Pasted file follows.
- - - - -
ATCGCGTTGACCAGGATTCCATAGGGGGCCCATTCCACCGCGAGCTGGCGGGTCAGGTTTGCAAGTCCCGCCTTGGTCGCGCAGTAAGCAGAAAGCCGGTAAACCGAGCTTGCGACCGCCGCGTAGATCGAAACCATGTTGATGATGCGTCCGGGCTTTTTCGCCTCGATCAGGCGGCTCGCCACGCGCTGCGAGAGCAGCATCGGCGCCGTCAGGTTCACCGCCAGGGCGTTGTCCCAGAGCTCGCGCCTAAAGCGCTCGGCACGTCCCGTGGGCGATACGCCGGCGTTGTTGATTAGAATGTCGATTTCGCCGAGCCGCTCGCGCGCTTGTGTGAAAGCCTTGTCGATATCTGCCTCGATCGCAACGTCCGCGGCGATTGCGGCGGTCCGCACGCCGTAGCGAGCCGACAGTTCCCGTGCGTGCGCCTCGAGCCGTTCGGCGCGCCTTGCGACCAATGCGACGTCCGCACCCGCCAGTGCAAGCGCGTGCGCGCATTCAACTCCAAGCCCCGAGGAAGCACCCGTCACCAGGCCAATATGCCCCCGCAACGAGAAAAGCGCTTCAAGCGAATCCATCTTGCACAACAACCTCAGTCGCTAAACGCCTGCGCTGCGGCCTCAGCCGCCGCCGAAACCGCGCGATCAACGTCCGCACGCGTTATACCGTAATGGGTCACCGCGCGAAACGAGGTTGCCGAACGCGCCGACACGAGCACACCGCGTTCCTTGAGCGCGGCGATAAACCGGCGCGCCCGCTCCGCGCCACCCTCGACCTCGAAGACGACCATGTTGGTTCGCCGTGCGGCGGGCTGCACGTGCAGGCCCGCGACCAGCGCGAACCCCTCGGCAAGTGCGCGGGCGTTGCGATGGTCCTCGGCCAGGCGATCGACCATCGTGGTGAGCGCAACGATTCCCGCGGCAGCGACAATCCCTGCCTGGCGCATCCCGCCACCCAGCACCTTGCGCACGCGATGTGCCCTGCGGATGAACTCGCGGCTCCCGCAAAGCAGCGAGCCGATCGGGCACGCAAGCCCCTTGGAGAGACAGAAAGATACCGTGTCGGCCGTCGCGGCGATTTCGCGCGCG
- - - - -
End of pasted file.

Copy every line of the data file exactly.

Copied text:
ATCGCGTTGACCAGGATTCCATAGGGGGCCCATTCCACCGCGAGCTGGCGGGTCAGGTTTGCAAGTCCCGCCTTGGTCGCGCAGTAAGCAGAAAGCCGGTAAACCGAGCTTGCGACCGCCGCGTAGATCGAAACCATGTTGATGATGCGTCCGGGCTTTTTCGCCTCGATCAGGCGGCTCGCCACGCGCTGCGAGAGCAGCATCGGCGCCGTCAGGTTCACCGCCAGGGCGTTGTCCCAGAGCTCGCGCCTAAAGCGCTCGGCACGTCCCGTGGGCGATACGCCGGCGTTGTTGATTAGAATGTCGATTTCGCCGAGCCGCTCGCGCGCTTGTGTGAAAGCCTTGTCGATATCTGCCTCGATCGCAACGTCCGCGGCGATTGCGGCGGTCCGCACGCCGTAGCGAGCCGACAGTTCCCGTGCGTGCGCCTCGAGCCGTTCGGCGCGCCTTGCGACCAATGCGACGTCCGCACCCGCCAGTGCAAGCGCGTGCGCGCATTCAACTCCAAGCCCCGAGGAAGCACCCGTCACCAGGCCAATATGCCCCCGCAACGAGAAAAGCGCTTCAAGCGAATCCATCTTGCACAACAACCTCAGTCGCTAAACGCCTGCGCTGCGGCCTCAGCCGCCGCCGAAACCGCGCGATCAACGTCCGCACGCGTTATACCGTAATGGGTCACCGCGCGAAACGAGGTTGCCGAACGCGCCGACACGAGCACACCGCGTTCCTTGAGCGCGGCGATAAACCGGCGCGCCCGCTCCGCGCCACCCTCGACCTCGAAGACGACCATGTTGGTTCGCCGTGCGGCGGGCTGCACGTGCAGGCCCGCGACCAGCGCGAACCCCTCGGCAAGTGCGCGGGCGTTGCGATGGTCCTCGGCCAGGCGATCGACCATCGTGGTGAGCGCAACGATTCCCGCGGCAGCGACAATCCCTGCCTGGCGCATCCCGCCACCCAGCACCTTGCGCACGCGATGTGCCCTGCGGATGAACTCGCGGCTCCCGCAAAGCAGCGAGCCGATCGGGCACGCAAGCCCCTTGGAGAGACAGAAAGATACCGTGTCGGCCGTCGCGGCGATTTCGCGCGCG